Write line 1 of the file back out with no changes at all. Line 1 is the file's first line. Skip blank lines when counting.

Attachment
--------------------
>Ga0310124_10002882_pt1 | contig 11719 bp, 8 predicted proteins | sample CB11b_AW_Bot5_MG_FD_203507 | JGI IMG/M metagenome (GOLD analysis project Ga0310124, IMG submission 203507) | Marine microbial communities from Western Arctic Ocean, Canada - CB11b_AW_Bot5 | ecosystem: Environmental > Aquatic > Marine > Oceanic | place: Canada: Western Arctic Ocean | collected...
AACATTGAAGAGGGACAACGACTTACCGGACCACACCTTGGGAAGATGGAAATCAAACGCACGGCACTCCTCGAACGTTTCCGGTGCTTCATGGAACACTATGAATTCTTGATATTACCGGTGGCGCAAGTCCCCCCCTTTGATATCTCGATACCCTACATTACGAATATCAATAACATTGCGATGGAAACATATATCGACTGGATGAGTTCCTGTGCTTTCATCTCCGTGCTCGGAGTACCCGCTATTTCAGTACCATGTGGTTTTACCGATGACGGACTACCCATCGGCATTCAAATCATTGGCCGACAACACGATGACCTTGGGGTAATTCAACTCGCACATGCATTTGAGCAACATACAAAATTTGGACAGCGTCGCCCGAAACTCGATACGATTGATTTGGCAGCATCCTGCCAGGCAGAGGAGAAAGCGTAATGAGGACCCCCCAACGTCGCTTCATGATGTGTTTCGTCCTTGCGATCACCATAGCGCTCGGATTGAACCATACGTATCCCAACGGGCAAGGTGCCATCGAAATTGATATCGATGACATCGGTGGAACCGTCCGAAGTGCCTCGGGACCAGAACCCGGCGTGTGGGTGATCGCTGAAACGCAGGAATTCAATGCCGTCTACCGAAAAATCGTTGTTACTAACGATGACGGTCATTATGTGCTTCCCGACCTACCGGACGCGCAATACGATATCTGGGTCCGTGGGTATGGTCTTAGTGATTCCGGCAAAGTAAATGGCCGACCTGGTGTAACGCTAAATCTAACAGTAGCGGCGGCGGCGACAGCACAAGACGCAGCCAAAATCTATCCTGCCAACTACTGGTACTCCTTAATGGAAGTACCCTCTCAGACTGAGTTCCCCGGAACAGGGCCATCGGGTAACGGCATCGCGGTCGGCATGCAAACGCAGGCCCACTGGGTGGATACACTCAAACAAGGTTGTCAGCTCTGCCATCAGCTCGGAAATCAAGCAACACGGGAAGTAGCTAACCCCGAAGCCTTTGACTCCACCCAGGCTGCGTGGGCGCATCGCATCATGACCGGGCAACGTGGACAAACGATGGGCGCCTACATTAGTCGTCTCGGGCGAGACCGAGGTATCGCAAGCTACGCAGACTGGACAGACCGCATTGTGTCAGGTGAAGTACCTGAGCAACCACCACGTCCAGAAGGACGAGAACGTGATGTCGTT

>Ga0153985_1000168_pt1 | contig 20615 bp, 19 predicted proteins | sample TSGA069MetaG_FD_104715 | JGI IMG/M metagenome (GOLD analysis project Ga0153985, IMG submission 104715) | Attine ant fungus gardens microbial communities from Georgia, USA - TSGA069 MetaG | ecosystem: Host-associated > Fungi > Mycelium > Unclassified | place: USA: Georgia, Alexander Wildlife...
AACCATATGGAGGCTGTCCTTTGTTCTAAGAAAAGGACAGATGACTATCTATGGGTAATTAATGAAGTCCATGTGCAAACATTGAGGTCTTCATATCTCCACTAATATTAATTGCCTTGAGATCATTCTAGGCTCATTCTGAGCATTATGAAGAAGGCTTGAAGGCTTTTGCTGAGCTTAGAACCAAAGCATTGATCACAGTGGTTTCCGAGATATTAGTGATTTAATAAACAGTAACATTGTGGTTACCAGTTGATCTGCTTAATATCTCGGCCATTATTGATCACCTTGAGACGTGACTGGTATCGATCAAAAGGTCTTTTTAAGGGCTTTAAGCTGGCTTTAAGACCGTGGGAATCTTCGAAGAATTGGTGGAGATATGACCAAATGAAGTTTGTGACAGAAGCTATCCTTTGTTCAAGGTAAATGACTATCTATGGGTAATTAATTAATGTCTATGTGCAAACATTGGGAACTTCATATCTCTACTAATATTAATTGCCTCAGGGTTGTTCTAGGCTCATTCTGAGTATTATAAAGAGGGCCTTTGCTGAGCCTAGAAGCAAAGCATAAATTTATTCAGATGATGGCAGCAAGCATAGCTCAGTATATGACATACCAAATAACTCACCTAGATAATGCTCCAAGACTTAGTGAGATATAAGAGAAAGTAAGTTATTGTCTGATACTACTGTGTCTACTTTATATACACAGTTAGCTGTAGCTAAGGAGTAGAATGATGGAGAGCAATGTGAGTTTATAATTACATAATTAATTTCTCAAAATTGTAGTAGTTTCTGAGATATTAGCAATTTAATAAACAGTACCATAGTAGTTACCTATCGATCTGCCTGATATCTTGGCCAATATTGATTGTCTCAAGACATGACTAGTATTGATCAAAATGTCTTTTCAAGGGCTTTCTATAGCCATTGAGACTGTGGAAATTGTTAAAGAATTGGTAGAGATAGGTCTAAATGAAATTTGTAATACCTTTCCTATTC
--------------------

>Ga0310124_10002882_pt1 | contig 11719 bp, 8 predicted proteins | sample CB11b_AW_Bot5_MG_FD_203507 | JGI IMG/M metagenome (GOLD analysis project Ga0310124, IMG submission 203507) | Marine microbial communities from Western Arctic Ocean, Canada - CB11b_AW_Bot5 | ecosystem: Environmental > Aquatic > Marine > Oceanic | place: Canada: Western Arctic Ocean | collected...